Rock-and-roller and National Rifle Association advocate Ted Nugent has weighed in on the Trayvon Martin/George Zimmerman trial. After previously referring to Martin as a "17-year-old dope smoking, racist gangsta wannabe," Nugent wrote an op-ed for conservative blog Rare where he made the argument that Zimmerman should sue Martin's parents for "emotional pain and suffering."
"George Zimmerman is thankfully and rightfully not facing any jail time for legally defending himself, but he is far from a free man," Nugent wrote. "While there is little he can do to protect himself from a civil-rights charge by our gun-running, pro-New Black Panthers attorney general, Mr. Zimmerman may have some legal room to move regarding a wrongful death lawsuit by Trayvon Martin’s family."
Zimmerman was acquitted on second-degree murder charges in the fatal shooting of Martin.
Trayvon Martin’s vicious attack on George Zimmerman and Martin’s tragic death have no doubt surely dragged Mr. Zimmerman through 18 months of untold emotional hell, pain, distress, anguish, fatigue, nightmares and financial ruin," Nugent said. "Again, following the narrative of the pro-Trayvon media types and other race-baiters, if Trayvon Martin was a minor, then Trayvon Martin’s parents may be held liable for the emotional pain and suffering Mr. Zimmerman has been put through for the past 18 months, and surely for the rest of his life.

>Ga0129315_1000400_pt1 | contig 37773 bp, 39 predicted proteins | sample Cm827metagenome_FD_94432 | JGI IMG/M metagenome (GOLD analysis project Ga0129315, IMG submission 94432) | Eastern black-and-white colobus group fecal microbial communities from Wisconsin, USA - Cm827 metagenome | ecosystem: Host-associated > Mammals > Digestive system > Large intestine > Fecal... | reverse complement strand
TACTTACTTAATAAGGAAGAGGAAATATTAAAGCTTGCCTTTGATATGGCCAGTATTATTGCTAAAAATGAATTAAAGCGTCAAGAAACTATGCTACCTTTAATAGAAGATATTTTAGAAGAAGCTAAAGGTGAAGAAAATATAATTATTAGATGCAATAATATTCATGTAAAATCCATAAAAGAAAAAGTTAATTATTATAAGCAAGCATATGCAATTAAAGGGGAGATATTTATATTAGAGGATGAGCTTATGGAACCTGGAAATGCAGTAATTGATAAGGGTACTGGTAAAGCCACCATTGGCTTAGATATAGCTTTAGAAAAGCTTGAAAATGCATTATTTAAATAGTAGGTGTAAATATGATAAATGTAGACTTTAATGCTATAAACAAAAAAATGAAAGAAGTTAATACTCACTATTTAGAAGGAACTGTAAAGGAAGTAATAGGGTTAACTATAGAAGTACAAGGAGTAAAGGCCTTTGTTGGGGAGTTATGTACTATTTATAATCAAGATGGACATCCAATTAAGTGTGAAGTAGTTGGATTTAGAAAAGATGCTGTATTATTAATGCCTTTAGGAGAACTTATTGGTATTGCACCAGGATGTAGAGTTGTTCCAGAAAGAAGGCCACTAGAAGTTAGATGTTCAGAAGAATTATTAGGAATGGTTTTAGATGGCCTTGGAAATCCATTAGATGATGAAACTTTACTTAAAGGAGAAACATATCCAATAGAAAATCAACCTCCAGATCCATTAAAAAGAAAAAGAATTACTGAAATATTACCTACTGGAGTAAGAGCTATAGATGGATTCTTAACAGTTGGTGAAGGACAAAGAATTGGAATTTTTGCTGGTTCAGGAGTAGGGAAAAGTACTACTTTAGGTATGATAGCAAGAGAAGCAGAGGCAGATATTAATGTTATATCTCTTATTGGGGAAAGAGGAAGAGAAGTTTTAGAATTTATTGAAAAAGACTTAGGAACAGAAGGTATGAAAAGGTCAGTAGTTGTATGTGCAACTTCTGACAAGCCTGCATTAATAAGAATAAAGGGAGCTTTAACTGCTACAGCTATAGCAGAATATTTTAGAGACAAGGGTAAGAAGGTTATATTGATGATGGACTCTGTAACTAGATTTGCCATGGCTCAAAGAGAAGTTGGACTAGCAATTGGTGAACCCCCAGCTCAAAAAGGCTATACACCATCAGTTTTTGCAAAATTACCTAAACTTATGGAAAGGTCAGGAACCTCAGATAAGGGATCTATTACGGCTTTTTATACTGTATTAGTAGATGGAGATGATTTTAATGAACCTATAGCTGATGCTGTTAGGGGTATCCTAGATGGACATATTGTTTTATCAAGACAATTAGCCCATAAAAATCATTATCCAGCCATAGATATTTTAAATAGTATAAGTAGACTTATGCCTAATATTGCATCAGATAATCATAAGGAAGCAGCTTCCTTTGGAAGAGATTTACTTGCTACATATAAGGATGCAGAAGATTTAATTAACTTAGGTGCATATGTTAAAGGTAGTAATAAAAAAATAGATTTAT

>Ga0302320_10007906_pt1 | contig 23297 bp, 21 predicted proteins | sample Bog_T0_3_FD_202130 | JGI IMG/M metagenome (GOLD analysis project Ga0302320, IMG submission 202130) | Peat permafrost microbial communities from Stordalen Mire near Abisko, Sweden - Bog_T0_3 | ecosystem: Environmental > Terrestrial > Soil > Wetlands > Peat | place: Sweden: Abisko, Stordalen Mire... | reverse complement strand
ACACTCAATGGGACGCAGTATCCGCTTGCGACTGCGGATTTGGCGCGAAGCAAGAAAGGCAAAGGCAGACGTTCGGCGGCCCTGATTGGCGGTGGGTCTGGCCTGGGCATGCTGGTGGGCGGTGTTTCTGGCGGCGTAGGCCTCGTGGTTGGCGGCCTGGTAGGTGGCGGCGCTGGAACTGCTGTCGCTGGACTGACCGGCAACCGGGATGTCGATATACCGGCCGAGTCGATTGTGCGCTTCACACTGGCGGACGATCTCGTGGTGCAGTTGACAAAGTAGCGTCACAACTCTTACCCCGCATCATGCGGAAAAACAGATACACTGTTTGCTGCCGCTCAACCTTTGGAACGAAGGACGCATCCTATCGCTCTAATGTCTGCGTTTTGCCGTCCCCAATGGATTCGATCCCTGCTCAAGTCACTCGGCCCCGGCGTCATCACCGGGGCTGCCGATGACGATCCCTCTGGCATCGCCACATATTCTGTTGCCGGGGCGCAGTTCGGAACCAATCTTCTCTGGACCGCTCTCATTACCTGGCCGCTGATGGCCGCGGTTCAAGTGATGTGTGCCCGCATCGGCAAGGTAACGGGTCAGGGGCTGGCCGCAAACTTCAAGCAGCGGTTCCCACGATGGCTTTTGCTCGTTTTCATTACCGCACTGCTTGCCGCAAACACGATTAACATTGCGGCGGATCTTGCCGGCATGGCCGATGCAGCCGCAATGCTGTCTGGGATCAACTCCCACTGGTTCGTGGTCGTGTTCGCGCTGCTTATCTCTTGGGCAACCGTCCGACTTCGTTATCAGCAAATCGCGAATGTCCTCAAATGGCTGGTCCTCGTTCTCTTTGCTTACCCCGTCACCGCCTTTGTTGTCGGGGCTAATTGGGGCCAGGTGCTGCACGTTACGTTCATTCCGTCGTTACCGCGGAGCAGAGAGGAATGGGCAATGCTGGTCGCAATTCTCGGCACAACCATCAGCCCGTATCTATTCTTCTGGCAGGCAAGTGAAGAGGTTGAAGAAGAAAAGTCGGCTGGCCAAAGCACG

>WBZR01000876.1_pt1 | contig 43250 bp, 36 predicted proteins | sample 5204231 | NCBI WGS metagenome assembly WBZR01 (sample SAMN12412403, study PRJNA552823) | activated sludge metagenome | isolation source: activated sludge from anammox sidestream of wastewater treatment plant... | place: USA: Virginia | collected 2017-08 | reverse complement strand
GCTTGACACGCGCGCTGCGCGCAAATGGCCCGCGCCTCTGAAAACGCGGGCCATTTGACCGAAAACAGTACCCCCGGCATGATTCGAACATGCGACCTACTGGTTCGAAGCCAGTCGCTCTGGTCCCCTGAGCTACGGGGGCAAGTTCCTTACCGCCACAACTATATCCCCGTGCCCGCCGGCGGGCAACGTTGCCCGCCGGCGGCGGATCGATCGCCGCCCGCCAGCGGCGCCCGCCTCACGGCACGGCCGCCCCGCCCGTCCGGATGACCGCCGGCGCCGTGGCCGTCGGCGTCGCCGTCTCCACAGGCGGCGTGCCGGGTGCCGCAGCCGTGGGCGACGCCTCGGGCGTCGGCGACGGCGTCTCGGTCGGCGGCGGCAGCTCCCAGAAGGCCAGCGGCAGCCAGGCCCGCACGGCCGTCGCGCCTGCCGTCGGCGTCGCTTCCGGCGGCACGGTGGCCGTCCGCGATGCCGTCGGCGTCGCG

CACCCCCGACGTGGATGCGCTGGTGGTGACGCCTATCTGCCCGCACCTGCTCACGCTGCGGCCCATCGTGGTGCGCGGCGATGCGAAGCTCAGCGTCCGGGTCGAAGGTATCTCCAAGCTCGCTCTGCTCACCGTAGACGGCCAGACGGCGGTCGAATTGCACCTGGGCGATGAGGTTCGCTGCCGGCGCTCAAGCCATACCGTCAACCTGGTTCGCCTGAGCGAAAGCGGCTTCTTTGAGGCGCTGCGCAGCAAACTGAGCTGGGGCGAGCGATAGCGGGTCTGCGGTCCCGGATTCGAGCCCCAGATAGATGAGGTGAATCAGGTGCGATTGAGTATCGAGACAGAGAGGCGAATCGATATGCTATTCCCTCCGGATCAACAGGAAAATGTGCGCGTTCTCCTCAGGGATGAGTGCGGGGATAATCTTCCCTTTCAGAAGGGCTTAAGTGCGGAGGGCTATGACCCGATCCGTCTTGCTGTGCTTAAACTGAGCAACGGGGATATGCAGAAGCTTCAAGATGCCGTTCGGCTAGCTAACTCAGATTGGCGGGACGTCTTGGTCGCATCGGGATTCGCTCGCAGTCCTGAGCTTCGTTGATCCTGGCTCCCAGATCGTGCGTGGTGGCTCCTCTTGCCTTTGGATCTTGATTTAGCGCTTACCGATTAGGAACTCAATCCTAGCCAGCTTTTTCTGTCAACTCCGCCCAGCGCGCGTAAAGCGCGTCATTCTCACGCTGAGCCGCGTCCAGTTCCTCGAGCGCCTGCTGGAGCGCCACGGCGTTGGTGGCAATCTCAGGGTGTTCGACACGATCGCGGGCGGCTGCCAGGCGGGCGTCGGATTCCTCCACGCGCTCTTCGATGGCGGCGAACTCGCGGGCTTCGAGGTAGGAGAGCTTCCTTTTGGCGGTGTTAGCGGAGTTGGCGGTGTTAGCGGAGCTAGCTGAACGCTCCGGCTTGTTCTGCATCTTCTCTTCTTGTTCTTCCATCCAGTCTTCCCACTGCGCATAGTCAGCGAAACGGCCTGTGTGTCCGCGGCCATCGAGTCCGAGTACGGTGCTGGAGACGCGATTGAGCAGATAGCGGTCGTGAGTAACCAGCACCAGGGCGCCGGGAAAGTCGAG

Parents can be held responsible for the actions of their minor-age children until the children reach the age of majority [meaning adulthood], which is exactly why Mr. Zimmerman should explore filing a lawsuit against Martin’s parents. The age of majority in Florida is 18 years old. Trayon Martin was 17 years old when he attacked Mr. Zimmerman, which potentially means that Trayvon’s parents may possibly be held responsible for the stress, emotional pain and anguish their son caused George Zimmerman.
Never one to shy away from controversy, Nugent blamed the Newtown tragedy at Sandy Hook Elementary School on the pervasive "spiritual bankruptcy" in American culture, The Huffington Post reported.